In fact, I have not been able to maintain a stable life in Yangon. Like many other people who took part in the CDM, I have found it hard to get a job. Last year, COVID-19 struck my family. Luckily, all of us recovered but it cost a fortune to cover the medical bills. So, my family’s financial situation has worsened due to the surging prices and lack of income.
I need to support my family somehow. One option I pursued was finding work in a foreign country as a laborer. However, this plan was also thwarted by the regime. The regime has a watchlist containing detailed data of civil servants who took part in the CDM, and prevents them from leaving the country. The employment agencies in Myanmar do not accept workers who have ties to the CDM.
So, I have no choice but to try and cope with the injustice and oppression under the regime. But the regime’s persecution has led me to be involved in the revolution in order to restore democracy in my country. At the moment, I am volunteering to do what I can to fill the education gap for students who refuse to take part in the regime’s education system.
While I do not have a high profile, it is still not safe for me to live in Yangon. At some point, I need to leave here. I feel a sense of guilt at the thought of leaving my beloved Yangon. But there is no other choice; I am aboard a sinking ship. Some people have already departed Yangon, with or without saying goodbye to their loved ones. I believe, one day, there will be a rainbow after the hurricane.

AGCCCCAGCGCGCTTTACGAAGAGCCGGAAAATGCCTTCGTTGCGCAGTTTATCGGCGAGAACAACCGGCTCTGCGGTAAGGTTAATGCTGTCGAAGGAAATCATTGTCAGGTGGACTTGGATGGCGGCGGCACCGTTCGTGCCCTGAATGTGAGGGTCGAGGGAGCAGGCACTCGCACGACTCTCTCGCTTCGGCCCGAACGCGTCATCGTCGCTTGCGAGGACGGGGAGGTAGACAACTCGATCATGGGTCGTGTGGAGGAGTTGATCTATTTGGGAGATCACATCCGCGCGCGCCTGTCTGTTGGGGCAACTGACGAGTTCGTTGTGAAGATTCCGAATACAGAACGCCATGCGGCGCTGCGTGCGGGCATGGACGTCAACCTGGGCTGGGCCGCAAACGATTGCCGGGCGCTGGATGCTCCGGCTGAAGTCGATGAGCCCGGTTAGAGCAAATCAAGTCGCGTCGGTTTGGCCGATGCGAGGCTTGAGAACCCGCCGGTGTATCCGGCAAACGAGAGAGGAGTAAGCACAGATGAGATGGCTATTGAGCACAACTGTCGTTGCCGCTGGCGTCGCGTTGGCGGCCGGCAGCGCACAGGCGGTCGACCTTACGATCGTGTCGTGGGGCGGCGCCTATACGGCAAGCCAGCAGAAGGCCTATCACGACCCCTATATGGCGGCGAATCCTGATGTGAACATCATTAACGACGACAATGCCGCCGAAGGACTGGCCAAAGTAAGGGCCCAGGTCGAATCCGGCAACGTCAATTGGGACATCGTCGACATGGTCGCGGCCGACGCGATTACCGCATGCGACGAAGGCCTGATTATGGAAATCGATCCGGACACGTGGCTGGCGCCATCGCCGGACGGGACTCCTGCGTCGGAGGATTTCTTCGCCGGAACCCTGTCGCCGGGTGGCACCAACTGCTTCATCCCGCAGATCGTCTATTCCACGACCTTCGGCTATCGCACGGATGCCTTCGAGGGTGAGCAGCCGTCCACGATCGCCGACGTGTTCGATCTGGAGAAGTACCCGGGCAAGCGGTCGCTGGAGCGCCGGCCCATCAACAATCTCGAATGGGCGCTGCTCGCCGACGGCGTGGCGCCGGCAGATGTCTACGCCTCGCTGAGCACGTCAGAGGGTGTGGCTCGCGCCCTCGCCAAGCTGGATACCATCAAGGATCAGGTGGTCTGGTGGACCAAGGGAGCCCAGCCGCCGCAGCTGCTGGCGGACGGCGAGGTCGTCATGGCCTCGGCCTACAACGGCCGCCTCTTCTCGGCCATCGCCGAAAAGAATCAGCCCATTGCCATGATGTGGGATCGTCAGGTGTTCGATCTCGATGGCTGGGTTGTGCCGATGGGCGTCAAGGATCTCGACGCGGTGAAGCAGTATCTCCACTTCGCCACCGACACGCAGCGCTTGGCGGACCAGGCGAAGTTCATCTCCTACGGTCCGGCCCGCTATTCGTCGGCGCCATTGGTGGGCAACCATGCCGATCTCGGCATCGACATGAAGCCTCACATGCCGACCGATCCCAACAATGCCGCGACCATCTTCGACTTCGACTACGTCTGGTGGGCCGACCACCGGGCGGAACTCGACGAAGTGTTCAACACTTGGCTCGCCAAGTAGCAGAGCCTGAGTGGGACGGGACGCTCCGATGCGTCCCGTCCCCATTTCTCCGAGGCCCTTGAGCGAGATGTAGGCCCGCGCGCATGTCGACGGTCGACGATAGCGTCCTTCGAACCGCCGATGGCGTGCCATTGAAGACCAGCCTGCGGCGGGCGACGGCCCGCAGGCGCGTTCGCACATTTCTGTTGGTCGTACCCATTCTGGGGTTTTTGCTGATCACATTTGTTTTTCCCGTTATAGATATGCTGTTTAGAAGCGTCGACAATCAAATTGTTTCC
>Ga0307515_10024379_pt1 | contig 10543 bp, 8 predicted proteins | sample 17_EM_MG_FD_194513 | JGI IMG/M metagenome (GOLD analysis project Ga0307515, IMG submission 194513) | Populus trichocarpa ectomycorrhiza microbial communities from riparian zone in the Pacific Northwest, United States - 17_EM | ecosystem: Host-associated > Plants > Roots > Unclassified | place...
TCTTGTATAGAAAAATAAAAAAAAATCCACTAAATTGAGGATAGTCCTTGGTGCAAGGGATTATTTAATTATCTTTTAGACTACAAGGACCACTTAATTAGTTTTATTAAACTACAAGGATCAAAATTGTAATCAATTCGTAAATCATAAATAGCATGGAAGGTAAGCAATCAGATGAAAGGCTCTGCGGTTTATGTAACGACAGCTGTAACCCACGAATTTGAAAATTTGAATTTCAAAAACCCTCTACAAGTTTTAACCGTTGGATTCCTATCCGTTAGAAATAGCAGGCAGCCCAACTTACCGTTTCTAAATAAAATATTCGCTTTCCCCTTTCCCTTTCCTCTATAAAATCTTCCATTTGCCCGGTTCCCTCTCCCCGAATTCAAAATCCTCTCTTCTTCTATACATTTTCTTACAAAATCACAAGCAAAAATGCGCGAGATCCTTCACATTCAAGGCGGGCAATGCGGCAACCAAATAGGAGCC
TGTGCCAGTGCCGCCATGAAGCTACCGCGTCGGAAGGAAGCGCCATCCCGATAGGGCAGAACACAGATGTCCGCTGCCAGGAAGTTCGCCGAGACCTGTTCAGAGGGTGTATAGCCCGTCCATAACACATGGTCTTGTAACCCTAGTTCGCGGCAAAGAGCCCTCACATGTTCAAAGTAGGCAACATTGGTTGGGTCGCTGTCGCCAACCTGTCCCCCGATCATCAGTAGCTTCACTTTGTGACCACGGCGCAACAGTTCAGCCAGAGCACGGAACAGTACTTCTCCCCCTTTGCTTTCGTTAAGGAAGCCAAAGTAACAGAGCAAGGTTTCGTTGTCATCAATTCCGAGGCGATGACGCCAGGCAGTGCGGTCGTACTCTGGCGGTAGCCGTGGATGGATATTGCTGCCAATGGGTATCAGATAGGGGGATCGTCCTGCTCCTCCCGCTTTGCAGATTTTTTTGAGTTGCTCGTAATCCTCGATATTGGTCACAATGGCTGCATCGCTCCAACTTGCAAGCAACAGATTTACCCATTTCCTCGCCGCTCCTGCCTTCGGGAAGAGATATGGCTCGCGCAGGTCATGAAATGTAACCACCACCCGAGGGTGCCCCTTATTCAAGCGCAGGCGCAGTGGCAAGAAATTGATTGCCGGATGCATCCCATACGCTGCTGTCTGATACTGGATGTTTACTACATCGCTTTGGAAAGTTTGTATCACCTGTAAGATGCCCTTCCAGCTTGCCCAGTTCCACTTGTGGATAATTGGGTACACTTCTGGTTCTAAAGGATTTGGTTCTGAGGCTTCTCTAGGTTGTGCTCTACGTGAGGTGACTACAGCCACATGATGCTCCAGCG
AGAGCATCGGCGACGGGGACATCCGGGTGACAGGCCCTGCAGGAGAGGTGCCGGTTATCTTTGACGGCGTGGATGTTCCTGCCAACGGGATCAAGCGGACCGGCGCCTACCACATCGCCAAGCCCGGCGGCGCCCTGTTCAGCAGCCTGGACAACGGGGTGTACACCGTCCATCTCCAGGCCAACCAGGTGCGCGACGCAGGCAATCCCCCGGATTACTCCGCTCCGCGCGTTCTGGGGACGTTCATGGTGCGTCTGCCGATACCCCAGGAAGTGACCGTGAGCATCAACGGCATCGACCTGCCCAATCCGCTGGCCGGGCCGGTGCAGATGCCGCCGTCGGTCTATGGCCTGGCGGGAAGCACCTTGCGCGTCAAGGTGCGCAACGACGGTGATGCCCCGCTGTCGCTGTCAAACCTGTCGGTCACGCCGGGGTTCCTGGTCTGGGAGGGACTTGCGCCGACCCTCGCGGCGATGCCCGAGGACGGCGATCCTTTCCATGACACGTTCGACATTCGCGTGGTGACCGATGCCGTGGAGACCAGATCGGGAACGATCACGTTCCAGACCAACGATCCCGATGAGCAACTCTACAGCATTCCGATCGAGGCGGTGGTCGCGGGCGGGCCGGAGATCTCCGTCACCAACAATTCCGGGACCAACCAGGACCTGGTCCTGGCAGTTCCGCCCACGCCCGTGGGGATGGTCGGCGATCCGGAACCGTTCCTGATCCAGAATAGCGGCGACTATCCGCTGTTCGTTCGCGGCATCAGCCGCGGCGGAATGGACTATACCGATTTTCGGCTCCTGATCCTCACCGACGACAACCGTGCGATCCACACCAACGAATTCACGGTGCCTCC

Preyed upon by ‘security officials’
By Khaing Min
Things have been deteriorating in Yangon, the commercial capital and the largest city in Myanmar, since the 2021 coup. As for security in Yangon, the city is completely devoid of it.
Crime has become a part of daily life for Yangonites over the past two years. I am a victim myself. My two bicycles went missing in broad daylight one after another, though they were locked. And I have seen at least two cases of mugging, in which the perpetrators grabbed a necklace or purse and ran away.
But it is not a good idea to file a complaint with the ward administration office or police about such minor crimes. Firstly, they live in fear that they will be attacked by urban resistance guerrilla fighters. Such attacks are not rare in Yangon. So, there is a fair chance of getting shot in case of an attack. Police stations are normally guarded by armed soldiers and police. So, it is better not to get too close to them, in order to avoid stray bullets. Better safe than sorry.
Secondly, it is an open secret that under the rule of the previous military dictator Than Shwe, ward administrators, thugs and police worked together to squeeze money out of civilians. Since the coup, they have got a new partner—junta soldiers that come to town and extort money with unabashed greed.
Last week, I heard noises from the street around midnight, so I sneaked a look from my bedroom. As I expected, junta security personnel and ward administration officials were knocking on doors to look for overnight guests. My heart was pounding with fear and I prayed that they would not come to my apartment.
Though they are “security officials” according to their job description, it is totally unsafe to engage with them. If they search my house and find something such as a picture of jailed State Counselor Daw Aung San Suu Kyi, a piece of paper with an anti-regime slogan, or a statement from the civilian National Unity Government, my life will be ruined. It goes without saying what would happen if they discovered anti-regime activists.
They need money, and to get money out of people, they need cases. So, security has been basically non-existent since the coup.
To make matters worse, guns have spread through the city with the regime and resistance forces murdering each other. So, Yangon residents dice with danger living in the city.